BMW backdoors expose IoT flaws on the road
CHINESE infosec researchers working for Keen Security Lab, a cybersecurity research unit operating out of Chinese company Tencent, have discovered multiple vulnerabilities in cars from the BMW group, which have been rolling off production lines since as early as 2012.
Keen Security recently hit the headlines having found similar vulnerabilities in tech modules used by Tesla that potentially might have allowed hackers to take control of compromised vehicles.
The researchers’ 26-page report is available here although their findings have been partially redacted to prevent widespread abuse of the flaws.
BMW has already started rolling out mitigation measures with a series of updates and patches for the in-car systems.
Car manufacturers are keen to differentiate their products by placing them at the forefront of what is possible technologically – although long automotive development cycles mean that car tech, typically, is usually two to four years behind “pure technology” products.
As more tech end up in vehicles, the finished products are increasingly susceptible to attack, as so-called smart devices begin to proliferate right across automobile systems, from drivetrains & brakes to in-car entertainment units.
The vast majority of mainstream automobile manufacturers do not have the funds nor the ability to design their smart technologies from scratch, which exposes the first chink in their cybersecurity armor. Rather than developing integrated circuits and chipsets from scratch – which is prohibitively expensive – manufacturers instead use existing hardware such as system-on-chip readymades which may never have been designed to be “safe,” per se.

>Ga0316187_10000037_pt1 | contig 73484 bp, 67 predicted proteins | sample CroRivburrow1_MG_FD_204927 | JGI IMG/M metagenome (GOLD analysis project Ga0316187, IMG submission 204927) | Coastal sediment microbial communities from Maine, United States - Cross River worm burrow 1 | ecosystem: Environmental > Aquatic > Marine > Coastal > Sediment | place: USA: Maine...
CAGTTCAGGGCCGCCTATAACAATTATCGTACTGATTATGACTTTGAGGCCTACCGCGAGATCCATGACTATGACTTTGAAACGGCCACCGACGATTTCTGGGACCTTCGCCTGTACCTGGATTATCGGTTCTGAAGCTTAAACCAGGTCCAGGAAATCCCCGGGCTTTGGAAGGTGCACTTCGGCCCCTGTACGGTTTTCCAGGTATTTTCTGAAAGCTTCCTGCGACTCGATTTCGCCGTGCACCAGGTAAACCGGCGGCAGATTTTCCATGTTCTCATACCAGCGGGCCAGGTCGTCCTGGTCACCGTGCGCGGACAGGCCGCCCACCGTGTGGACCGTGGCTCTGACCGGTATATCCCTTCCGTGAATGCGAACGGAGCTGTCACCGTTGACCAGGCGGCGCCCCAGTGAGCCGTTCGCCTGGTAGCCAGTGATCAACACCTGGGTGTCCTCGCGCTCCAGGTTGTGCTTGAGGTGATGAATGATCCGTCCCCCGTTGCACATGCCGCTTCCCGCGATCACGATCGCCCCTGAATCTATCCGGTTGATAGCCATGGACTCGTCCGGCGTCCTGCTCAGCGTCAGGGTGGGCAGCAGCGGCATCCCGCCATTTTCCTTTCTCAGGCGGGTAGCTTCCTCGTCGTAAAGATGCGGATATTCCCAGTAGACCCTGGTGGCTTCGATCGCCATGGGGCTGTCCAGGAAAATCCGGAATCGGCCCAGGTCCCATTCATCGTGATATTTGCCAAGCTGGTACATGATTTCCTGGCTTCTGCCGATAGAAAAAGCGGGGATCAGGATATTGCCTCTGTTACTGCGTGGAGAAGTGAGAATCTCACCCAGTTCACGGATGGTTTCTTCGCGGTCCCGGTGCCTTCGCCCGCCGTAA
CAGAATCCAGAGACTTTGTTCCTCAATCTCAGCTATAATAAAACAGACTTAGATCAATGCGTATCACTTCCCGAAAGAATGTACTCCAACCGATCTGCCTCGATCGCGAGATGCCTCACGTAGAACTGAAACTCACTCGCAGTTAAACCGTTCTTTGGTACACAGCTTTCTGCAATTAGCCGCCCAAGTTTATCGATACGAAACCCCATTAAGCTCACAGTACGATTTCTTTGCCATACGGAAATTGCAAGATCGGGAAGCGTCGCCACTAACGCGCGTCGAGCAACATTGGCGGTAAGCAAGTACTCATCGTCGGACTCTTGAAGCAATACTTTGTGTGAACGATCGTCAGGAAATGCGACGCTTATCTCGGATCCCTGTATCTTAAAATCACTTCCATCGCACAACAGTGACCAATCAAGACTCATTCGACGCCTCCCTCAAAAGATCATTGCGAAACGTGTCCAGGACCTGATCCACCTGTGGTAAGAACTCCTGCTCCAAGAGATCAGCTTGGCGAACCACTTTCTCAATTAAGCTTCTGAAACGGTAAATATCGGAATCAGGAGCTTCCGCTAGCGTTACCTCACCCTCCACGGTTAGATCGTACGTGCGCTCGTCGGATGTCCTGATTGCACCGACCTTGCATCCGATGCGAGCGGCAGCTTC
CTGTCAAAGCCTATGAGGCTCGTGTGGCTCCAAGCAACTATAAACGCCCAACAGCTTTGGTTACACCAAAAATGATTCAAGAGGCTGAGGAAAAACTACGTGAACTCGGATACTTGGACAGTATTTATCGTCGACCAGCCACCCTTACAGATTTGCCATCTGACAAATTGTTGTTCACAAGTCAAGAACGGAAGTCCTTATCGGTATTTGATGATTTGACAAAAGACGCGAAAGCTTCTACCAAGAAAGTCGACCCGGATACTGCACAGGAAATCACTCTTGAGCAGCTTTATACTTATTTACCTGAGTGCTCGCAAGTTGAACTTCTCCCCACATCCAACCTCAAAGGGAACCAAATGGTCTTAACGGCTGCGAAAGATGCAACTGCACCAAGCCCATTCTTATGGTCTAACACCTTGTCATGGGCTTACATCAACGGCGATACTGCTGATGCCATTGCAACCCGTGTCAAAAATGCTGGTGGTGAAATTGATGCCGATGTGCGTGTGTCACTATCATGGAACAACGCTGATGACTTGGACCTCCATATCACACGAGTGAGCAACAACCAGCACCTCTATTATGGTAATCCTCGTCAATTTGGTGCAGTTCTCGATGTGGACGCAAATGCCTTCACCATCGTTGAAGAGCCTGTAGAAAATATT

Additionally, automobile engineers’ focus tends to be on adding value for drivers and passengers at the lowest possible cost, rather than ensuring watertight cybersecurity.
As mainstream cars’ technology approaches the level required for full autonomy, even the most advanced car manufacturers are discovering that the road down which they travel, metaphorically, is potholed. Recent findings on the Uber fatality in Arizona have found fault in the software rather than in the on-car hardware sensors, suggesting that it is the software manufacturers who may end up liable for injuries or fatalities.
Warning: The video below contains disturbing images.
The flaws in the BMW systems include eight in the internet-connected infotainment system which plays media;
two flaws affecting the central gateway module that handles diagnostic messages; and four issues with the telematics unit. The latter provides cellphone connectivity, automates assistance calls after an accident, and operates door locks remotely.
While some of the flaws would require hackers to gain physical access to USB ports either in the car or under the hood, others can be exploited wirelessly. The issues highlight the susceptibility of the real-world implementation of internet of things (IoT) devices and the difficulties of protecting a wide range of networked “smart” devices in superabundant deployments.
In esoteric settings such as specialist manufacturies, IoT’s cyber resilience may not be much of a concern for the larger population, but given that everyone owns, or aspires to own, a car, IoT cybersecurity suddenly becomes a very pressing issue.